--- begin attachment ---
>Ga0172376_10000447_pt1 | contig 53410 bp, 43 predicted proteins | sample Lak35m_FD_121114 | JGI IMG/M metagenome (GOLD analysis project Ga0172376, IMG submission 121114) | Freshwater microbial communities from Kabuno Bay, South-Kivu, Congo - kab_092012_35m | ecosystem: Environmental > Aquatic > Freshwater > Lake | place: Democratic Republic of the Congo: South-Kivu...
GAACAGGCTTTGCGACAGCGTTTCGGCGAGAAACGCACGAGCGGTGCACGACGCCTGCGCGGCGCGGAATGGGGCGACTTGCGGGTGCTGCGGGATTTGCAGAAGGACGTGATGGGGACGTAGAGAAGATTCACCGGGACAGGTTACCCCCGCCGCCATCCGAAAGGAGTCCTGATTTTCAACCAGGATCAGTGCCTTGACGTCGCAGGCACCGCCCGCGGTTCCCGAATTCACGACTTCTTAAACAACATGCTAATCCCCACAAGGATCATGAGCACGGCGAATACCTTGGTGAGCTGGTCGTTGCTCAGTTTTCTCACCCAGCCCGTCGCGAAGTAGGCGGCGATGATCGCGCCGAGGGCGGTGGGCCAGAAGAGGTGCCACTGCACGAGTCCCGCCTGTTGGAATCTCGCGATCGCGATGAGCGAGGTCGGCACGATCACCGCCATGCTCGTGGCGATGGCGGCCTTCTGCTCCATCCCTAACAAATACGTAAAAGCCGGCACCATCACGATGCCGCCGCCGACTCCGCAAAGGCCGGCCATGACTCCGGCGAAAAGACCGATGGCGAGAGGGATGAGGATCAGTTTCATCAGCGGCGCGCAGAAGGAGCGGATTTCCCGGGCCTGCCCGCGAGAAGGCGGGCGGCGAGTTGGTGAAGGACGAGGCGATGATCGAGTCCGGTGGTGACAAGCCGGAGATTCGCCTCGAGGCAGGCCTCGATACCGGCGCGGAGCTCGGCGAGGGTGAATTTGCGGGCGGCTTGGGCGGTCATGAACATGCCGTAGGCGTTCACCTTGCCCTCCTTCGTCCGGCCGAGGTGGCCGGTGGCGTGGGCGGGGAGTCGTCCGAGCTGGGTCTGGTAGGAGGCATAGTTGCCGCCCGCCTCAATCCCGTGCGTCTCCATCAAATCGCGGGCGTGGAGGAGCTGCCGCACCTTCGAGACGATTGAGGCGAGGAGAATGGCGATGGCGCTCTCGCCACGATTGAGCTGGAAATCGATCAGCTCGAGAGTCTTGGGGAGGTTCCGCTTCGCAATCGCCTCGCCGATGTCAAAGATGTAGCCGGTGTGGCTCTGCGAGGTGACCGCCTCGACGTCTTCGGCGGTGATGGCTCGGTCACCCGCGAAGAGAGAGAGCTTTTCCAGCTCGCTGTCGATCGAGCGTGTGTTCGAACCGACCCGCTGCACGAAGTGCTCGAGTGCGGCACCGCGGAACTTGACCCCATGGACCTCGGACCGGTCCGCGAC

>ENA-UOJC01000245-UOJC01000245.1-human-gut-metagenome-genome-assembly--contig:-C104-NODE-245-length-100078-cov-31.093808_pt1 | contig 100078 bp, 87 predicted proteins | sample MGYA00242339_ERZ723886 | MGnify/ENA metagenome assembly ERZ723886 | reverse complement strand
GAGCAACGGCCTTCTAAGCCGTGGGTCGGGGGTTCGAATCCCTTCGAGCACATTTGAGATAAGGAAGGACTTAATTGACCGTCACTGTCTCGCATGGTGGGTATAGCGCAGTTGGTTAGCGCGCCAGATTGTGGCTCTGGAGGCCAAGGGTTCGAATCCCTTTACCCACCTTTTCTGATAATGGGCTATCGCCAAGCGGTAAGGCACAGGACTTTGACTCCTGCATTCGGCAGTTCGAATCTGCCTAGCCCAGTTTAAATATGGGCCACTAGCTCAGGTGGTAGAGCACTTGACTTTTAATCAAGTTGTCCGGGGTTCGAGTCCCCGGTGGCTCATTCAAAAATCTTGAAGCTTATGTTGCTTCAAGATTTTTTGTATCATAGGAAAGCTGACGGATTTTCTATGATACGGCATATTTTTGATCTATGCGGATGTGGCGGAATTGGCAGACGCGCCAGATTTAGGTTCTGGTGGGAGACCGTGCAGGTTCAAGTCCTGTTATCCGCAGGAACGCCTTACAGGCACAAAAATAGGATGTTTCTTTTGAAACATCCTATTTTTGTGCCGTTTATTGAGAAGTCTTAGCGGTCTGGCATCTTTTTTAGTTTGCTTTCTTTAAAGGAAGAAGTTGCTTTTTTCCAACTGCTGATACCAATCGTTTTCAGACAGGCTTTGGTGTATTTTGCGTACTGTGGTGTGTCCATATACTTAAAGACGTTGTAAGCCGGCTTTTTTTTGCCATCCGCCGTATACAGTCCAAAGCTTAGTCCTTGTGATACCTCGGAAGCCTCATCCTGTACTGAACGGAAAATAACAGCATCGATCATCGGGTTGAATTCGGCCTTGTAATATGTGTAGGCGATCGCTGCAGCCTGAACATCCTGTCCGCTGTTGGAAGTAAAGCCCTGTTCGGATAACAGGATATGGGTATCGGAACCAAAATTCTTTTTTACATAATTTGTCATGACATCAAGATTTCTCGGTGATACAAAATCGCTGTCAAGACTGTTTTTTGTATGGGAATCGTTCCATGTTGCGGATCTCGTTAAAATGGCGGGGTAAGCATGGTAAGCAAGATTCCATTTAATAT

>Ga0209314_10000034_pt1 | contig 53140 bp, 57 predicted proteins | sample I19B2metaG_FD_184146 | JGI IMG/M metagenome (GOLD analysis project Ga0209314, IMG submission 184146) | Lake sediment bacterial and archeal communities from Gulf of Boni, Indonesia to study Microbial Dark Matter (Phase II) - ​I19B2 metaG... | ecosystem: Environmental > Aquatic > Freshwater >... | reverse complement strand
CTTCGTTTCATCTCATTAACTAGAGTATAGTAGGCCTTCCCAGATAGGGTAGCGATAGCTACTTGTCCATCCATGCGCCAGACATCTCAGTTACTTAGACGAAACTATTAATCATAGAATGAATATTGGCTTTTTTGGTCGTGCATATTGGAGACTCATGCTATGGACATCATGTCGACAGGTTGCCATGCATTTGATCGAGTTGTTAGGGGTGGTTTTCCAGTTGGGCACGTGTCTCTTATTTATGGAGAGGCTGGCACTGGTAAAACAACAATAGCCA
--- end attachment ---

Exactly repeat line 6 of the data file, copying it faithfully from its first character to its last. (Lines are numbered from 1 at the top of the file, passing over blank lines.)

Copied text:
CTTCGTTTCATCTCATTAACTAGAGTATAGTAGGCCTTCCCAGATAGGGTAGCGATAGCTACTTGTCCATCCATGCGCCAGACATCTCAGTTACTTAGACGAAACTATTAATCATAGAATGAATATTGGCTTTTTTGGTCGTGCATATTGGAGACTCATGCTATGGACATCATGTCGACAGGTTGCCATGCATTTGATCGAGTTGTTAGGGGTGGTTTTCCAGTTGGGCACGTGTCTCTTATTTATGGAGAGGCTGGCACTGGTAAAACAACAATAGCCA